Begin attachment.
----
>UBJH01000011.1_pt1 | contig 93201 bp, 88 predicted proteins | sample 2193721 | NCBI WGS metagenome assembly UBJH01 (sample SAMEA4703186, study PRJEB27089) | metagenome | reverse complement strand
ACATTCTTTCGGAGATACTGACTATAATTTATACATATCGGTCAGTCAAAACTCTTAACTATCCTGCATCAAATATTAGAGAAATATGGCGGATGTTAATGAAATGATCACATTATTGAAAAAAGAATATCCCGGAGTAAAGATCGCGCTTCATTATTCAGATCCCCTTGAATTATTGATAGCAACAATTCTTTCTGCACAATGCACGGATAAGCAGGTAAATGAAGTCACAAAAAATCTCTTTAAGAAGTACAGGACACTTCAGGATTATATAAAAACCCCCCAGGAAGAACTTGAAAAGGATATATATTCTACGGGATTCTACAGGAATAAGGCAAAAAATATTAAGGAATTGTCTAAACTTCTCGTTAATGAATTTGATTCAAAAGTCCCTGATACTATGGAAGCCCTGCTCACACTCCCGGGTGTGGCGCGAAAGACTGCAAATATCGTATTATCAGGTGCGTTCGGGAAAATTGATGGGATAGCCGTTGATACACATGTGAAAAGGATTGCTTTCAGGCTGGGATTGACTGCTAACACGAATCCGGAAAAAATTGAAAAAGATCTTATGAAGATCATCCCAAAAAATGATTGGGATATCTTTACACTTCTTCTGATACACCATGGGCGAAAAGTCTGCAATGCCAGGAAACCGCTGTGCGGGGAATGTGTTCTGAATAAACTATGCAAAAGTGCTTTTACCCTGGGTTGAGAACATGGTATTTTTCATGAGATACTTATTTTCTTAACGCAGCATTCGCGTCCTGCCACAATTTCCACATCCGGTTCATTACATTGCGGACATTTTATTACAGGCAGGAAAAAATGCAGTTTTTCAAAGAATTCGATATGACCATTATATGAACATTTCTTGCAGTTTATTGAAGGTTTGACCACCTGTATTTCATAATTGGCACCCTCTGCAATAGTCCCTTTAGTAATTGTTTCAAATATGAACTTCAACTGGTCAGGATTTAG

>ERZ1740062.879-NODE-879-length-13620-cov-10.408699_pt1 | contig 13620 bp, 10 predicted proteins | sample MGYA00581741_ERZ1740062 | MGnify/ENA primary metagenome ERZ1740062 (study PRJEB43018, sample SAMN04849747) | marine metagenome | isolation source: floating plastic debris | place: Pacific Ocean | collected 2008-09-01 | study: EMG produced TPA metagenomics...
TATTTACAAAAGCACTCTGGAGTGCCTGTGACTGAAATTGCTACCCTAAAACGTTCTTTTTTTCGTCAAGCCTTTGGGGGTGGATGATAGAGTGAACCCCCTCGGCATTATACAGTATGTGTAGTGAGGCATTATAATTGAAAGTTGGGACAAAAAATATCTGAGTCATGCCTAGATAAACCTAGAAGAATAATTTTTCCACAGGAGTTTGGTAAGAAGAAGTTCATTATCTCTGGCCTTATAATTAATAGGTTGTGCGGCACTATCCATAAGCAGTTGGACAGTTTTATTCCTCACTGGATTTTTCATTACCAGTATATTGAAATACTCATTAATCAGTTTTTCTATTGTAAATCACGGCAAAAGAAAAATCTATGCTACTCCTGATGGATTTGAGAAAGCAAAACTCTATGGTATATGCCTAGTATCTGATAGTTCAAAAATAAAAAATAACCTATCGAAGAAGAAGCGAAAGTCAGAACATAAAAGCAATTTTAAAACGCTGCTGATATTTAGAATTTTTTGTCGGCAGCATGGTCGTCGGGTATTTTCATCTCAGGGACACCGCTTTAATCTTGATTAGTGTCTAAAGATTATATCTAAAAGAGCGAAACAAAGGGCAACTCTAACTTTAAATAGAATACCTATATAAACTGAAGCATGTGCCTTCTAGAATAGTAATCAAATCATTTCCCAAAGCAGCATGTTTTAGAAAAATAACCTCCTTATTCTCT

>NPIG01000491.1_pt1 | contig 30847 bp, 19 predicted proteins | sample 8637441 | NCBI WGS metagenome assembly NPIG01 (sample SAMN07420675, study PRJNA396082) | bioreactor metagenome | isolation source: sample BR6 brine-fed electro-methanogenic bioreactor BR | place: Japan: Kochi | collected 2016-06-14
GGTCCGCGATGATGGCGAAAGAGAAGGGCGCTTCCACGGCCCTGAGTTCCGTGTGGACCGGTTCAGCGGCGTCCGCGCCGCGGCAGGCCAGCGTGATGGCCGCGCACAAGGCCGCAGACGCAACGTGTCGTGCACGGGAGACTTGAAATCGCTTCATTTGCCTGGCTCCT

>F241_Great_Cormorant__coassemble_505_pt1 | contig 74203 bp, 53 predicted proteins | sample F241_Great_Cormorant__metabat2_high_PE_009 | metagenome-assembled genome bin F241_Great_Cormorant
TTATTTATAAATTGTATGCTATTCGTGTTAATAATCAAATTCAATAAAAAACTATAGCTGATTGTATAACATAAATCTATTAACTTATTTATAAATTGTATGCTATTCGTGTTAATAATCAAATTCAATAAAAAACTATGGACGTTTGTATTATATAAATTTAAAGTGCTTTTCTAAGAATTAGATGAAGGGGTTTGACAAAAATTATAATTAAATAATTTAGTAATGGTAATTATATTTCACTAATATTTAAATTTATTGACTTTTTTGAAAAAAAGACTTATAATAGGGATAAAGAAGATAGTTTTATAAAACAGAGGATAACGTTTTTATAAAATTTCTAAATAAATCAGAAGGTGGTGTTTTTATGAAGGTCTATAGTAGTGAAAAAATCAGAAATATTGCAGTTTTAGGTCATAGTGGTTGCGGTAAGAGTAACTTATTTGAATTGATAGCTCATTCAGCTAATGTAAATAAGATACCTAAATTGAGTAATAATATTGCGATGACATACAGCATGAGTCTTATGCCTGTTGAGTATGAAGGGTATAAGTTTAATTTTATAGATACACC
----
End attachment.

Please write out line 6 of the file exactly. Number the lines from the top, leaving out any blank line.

GGTCCGCGATGATGGCGAAAGAGAAGGGCGCTTCCACGGCCCTGAGTTCCGTGTGGACCGGTTCAGCGGCGTCCGCGCCGCGGCAGGCCAGCGTGATGGCCGCGCACAAGGCCGCAGACGCAACGTGTCGTGCACGGGAGACTTGAAATCGCTTCATTTGCCTGGCTCCT